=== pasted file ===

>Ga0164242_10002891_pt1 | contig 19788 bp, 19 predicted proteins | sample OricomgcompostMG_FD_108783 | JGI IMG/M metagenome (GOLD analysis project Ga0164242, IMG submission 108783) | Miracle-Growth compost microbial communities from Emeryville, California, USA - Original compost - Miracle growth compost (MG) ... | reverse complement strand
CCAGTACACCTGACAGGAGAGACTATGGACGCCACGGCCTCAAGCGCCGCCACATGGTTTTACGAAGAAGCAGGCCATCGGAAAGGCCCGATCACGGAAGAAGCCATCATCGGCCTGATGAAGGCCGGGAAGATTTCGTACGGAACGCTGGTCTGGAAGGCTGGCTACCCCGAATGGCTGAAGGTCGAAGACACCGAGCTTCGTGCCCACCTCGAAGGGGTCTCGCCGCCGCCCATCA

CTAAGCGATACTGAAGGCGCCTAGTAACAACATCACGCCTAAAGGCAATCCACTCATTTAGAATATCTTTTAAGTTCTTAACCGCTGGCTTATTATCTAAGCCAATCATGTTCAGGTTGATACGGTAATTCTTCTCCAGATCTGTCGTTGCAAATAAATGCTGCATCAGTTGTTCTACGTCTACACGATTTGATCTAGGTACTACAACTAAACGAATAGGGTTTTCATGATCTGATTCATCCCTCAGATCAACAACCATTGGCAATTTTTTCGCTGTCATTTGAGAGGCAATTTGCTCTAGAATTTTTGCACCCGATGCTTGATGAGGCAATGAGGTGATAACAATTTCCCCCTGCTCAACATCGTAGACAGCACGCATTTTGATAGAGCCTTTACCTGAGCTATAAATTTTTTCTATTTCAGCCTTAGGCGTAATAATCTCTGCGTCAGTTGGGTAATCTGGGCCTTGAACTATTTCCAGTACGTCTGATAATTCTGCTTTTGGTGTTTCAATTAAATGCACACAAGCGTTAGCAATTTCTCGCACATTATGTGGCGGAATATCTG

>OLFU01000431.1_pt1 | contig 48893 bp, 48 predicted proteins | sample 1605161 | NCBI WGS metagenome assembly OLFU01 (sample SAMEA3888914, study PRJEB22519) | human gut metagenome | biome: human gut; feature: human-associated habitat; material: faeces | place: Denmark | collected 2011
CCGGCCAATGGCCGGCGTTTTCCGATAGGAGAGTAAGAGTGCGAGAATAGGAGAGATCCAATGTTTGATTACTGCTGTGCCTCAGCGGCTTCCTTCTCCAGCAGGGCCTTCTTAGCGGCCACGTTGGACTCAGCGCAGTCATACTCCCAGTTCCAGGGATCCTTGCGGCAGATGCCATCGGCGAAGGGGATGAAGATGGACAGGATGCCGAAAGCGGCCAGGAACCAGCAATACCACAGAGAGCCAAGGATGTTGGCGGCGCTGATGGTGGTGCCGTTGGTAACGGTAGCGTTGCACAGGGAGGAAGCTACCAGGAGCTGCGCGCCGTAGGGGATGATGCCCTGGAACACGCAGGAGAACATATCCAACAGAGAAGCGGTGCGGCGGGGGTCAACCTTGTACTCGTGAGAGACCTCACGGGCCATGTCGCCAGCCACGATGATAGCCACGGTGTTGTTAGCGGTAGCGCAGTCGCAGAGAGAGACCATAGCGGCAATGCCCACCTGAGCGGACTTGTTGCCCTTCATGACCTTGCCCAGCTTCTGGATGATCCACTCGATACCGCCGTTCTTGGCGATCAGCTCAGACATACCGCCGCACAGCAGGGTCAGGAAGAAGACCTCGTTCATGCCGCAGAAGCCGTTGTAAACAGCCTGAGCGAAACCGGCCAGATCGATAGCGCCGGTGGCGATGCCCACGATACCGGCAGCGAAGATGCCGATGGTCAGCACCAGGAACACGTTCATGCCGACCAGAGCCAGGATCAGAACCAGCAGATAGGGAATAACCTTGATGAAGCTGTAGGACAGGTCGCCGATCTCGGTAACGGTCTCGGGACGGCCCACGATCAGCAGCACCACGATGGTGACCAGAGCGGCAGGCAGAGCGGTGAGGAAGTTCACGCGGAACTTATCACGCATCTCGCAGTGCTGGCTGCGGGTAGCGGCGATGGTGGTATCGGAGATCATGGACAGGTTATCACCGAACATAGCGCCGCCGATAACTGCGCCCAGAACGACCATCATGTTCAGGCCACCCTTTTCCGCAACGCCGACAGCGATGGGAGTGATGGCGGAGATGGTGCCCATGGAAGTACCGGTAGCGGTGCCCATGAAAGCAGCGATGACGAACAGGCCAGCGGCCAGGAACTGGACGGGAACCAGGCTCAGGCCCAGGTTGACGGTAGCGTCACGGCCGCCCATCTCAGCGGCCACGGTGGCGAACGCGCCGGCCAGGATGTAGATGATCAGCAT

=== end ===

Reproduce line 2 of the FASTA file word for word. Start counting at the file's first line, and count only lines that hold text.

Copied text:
CCAGTACACCTGACAGGAGAGACTATGGACGCCACGGCCTCAAGCGCCGCCACATGGTTTTACGAAGAAGCAGGCCATCGGAAAGGCCCGATCACGGAAGAAGCCATCATCGGCCTGATGAAGGCCGGGAAGATTTCGTACGGAACGCTGGTCTGGAAGGCTGGCTACCCCGAATGGCTGAAGGTCGAAGACACCGAGCTTCGTGCCCACCTCGAAGGGGTCTCGCCGCCGCCCATCA